The second was a scene that stood out for all the wrong reasons, which was a  scene between Evan and Alana (the class president). Where they are walking in a park and Alana straight out asks Evan what medication he's on which then leads to them both confiding in each other about their mental health struggles. While there were good intentions behind this scene they could've left this scene out as it was confronting. It also gives the example that you can just go around straight out asking people what medication they're on which isn't something you should do unless you really know the person. 

The third scene was Evan confiding in his mum what he did and about the lies and how he meant to harm himself by falling out of the tree (breaking his arm as a result). She just hugged him and told him that she loved him. There was no therapy, potential inpatient treatment or medication increase any of which would've been a good response to show after the hug. While therapy was also mentioned in the film, we never met Evan's therapist or saw him in therapy. It would've been interesting and beneficial to see a professionals opinion on what was going on in Evan's world/mind. 

I wouldn't say that Dear Evan Hansen accurately portrays mental illness in the real world and there are scenes that could be triggering to people who have battled their own mental health struggles (there was warning before the movie started stating this). While the theme of mental illness is there, it's only surface deep and the few times it does go deep aren't portrayed the most accurately. While it's made with good intention it doesn't hit the mark. If you're watching it because you enjoy musicals then you will enjoy it. The songs are catchy and the lyrics of the songs have good messages (The Anonymous Ones and You Will Be Found especially). However, if you're watching it because of the mental illness themes and conversations around it you will be disappointed. 

I'm curious to know your thoughts if you have seen the movie or if you will go see it? Leave a comment below and lets the conversation started. Or feel free to drop by, just say, ‘Hey Erin’ in strict confidence and you can be anonymous if you wish.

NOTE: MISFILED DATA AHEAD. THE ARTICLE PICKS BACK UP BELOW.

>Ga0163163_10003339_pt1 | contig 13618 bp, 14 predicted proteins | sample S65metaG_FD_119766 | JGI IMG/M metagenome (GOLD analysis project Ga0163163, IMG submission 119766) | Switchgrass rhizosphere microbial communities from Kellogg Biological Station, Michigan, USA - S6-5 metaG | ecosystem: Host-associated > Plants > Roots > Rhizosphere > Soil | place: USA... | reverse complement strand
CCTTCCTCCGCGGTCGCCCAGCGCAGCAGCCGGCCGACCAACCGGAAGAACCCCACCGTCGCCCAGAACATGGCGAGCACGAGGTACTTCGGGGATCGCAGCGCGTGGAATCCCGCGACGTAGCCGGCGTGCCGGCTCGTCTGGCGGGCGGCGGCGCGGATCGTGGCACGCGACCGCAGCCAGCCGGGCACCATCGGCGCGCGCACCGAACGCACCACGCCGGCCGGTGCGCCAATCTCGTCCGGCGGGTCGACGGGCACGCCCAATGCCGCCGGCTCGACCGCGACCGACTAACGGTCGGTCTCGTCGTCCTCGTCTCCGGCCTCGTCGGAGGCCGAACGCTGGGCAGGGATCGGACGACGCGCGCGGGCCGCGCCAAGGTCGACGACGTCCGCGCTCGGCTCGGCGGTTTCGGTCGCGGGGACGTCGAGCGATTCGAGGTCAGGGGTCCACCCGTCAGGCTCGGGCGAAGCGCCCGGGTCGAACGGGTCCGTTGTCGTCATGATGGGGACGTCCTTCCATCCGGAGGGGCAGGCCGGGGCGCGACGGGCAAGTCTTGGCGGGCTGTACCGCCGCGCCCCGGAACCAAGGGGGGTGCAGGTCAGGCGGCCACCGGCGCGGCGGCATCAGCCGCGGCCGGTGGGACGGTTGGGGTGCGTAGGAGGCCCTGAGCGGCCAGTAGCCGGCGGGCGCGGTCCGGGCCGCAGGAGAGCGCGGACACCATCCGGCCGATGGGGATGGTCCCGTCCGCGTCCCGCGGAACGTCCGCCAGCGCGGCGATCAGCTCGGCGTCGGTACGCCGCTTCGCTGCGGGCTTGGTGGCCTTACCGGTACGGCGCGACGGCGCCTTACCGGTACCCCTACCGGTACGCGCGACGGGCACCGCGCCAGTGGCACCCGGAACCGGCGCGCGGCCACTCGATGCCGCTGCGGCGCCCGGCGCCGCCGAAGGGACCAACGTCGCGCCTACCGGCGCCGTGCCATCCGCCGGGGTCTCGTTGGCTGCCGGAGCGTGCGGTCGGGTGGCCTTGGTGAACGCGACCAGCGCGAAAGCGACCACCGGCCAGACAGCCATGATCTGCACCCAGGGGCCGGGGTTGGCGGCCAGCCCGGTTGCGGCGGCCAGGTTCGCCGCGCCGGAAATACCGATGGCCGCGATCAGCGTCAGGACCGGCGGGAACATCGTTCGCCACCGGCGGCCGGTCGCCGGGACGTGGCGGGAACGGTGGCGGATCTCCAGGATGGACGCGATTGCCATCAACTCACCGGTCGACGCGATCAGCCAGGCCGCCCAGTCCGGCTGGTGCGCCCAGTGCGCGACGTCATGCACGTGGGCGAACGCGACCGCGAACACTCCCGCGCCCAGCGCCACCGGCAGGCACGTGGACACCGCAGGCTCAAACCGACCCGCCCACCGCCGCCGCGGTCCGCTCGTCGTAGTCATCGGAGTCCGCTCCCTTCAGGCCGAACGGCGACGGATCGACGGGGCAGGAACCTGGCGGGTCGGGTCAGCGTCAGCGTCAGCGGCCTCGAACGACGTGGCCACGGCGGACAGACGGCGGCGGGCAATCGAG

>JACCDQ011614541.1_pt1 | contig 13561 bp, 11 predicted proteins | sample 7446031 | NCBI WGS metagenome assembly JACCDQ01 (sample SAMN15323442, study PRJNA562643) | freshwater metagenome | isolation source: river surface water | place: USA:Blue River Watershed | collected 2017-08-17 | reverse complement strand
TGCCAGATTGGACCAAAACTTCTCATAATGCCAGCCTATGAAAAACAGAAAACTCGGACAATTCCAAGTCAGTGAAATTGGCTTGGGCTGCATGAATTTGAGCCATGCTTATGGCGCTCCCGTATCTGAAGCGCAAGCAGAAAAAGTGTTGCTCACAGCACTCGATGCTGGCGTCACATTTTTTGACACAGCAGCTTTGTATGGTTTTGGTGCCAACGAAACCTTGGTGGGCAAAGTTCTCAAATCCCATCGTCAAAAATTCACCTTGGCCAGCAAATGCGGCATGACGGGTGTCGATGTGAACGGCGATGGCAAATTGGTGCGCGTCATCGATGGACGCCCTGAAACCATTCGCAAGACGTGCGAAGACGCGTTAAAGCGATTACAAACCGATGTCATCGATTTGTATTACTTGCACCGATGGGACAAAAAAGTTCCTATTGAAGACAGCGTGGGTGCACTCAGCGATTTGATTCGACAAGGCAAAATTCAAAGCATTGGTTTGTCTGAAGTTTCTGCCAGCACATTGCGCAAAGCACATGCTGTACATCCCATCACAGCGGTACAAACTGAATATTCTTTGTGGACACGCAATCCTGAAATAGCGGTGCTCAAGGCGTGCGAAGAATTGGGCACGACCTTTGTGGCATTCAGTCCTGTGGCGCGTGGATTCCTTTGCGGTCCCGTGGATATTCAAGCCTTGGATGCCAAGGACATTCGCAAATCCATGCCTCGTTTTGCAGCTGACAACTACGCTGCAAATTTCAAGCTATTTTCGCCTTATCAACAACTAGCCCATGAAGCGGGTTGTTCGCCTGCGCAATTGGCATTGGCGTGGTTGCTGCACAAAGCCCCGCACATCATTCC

Further readings:

Words Fail: “Dear Evan Hansen” Is an Obvious Disservice to Mental-Health Representation 

Dear Evan Hansen: Show Creators, Experts Talk Mental Health 

'Dear Evan Hansen' reveals the messy realities of teen mental health 

‘Dear Evan Hansen’ cast says mental health awareness inspired their performances: ‘We wanted to be part of the solution’ 

“Dear Evan Hansen” Isn’t the Hot Take on Mental Health You Think It Is 

Dear Evan Hansen Review: A Monumental Misfire about Mental fHealth 

Dear Evan Hansen movie deploys Ben Platt and emotion to smooth narrative flaws of Tony Award-winning musical 

How did Dear Evan Hansen go from Broadway hit to screen miss? 

A Critical Look at ‘Dear Evan Hansen’


 

About Erin Fischer

Am the qualified mental health professional at Barty Single Origin. Write topical pieces with a focus on mental health. Always available on chat, Just say, 'Hey Erin'. Passionate about reducing the stigma surrounding mental health and letting people know it's A-OK to be not OK. Mental health advocate, Anxiety survivor, baker, crafter, cat lover, blogger, and always down to get a coffee and chat.